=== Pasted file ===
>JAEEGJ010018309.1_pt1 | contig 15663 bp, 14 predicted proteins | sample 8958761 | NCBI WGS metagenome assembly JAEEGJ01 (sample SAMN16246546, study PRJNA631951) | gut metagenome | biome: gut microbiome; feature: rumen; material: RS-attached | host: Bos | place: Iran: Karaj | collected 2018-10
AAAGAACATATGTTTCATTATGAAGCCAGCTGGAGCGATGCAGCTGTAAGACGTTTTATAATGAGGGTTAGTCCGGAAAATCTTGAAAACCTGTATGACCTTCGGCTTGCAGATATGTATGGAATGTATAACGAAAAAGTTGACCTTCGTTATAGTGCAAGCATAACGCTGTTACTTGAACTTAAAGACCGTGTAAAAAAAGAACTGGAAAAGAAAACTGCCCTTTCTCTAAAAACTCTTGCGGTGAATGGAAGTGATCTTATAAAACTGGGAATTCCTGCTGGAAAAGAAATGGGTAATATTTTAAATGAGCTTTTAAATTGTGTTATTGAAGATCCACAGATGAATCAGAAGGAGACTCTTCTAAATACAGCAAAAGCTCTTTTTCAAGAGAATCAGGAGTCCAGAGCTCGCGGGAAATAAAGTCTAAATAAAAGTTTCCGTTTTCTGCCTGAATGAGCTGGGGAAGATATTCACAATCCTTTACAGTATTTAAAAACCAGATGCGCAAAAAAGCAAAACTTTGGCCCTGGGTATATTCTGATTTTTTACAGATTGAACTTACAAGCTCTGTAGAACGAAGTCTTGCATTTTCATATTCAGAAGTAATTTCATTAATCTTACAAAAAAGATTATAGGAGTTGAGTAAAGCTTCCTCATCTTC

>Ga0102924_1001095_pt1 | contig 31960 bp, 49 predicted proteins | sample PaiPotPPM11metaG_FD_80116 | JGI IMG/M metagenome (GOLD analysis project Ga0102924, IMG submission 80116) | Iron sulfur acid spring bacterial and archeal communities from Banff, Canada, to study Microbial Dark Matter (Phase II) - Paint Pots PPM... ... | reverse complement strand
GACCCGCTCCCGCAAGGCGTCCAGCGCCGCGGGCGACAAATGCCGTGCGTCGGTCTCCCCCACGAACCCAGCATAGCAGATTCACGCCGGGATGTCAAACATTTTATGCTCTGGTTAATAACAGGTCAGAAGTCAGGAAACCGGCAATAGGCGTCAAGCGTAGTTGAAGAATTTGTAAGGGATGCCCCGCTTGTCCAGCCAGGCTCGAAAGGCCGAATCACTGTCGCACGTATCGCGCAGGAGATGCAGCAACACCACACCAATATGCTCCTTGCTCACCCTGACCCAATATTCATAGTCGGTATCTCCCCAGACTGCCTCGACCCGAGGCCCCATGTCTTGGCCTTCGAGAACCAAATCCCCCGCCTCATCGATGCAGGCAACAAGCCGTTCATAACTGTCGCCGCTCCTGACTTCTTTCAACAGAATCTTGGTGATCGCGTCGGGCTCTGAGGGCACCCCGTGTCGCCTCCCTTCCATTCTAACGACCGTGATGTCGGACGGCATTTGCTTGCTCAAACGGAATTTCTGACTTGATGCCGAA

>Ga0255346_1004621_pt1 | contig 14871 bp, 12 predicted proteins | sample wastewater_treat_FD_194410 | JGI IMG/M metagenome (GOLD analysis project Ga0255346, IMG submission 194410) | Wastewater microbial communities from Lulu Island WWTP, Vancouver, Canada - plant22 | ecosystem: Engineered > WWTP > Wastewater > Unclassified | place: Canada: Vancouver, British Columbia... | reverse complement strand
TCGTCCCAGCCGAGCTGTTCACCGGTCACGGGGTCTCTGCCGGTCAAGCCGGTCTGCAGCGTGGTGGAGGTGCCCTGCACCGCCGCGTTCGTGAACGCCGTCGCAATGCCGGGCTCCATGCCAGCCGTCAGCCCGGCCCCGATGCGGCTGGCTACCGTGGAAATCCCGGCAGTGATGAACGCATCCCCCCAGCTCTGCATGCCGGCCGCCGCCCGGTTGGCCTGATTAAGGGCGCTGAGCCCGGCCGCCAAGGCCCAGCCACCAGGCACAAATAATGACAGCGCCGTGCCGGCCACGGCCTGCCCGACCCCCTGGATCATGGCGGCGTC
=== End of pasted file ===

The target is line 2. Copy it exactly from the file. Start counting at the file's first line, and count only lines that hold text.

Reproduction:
AAAGAACATATGTTTCATTATGAAGCCAGCTGGAGCGATGCAGCTGTAAGACGTTTTATAATGAGGGTTAGTCCGGAAAATCTTGAAAACCTGTATGACCTTCGGCTTGCAGATATGTATGGAATGTATAACGAAAAAGTTGACCTTCGTTATAGTGCAAGCATAACGCTGTTACTTGAACTTAAAGACCGTGTAAAAAAAGAACTGGAAAAGAAAACTGCCCTTTCTCTAAAAACTCTTGCGGTGAATGGAAGTGATCTTATAAAACTGGGAATTCCTGCTGGAAAAGAAATGGGTAATATTTTAAATGAGCTTTTAAATTGTGTTATTGAAGATCCACAGATGAATCAGAAGGAGACTCTTCTAAATACAGCAAAAGCTCTTTTTCAAGAGAATCAGGAGTCCAGAGCTCGCGGGAAATAAAGTCTAAATAAAAGTTTCCGTTTTCTGCCTGAATGAGCTGGGGAAGATATTCACAATCCTTTACAGTATTTAAAAACCAGATGCGCAAAAAAGCAAAACTTTGGCCCTGGGTATATTCTGATTTTTTACAGATTGAACTTACAAGCTCTGTAGAACGAAGTCTTGCATTTTCATATTCAGAAGTAATTTCATTAATCTTACAAAAAAGATTATAGGAGTTGAGTAAAGCTTCCTCATCTTC